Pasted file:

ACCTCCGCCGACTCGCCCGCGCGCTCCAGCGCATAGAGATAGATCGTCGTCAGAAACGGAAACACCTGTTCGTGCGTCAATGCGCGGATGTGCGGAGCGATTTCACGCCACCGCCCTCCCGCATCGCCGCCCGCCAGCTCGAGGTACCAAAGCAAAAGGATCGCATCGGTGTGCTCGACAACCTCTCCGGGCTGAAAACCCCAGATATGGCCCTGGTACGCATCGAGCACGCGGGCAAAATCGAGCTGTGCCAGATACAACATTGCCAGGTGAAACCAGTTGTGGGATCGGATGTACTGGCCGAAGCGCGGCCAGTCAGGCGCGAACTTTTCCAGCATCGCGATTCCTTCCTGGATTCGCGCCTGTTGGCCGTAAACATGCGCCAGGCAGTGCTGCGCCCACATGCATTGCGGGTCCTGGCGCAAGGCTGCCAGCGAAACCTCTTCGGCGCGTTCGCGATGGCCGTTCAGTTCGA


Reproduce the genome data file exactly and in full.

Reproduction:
ACCTCCGCCGACTCGCCCGCGCGCTCCAGCGCATAGAGATAGATCGTCGTCAGAAACGGAAACACCTGTTCGTGCGTCAATGCGCGGATGTGCGGAGCGATTTCACGCCACCGCCCTCCCGCATCGCCGCCCGCCAGCTCGAGGTACCAAAGCAAAAGGATCGCATCGGTGTGCTCGACAACCTCTCCGGGCTGAAAACCCCAGATATGGCCCTGGTACGCATCGAGCACGCGGGCAAAATCGAGCTGTGCCAGATACAACATTGCCAGGTGAAACCAGTTGTGGGATCGGATGTACTGGCCGAAGCGCGGCCAGTCAGGCGCGAACTTTTCCAGCATCGCGATTCCTTCCTGGATTCGCGCCTGTTGGCCGTAAACATGCGCCAGGCAGTGCTGCGCCCACATGCATTGCGGGTCCTGGCGCAAGGCTGCCAGCGAAACCTCTTCGGCGCGTTCGCGATGGCCGTTCAGTTCGA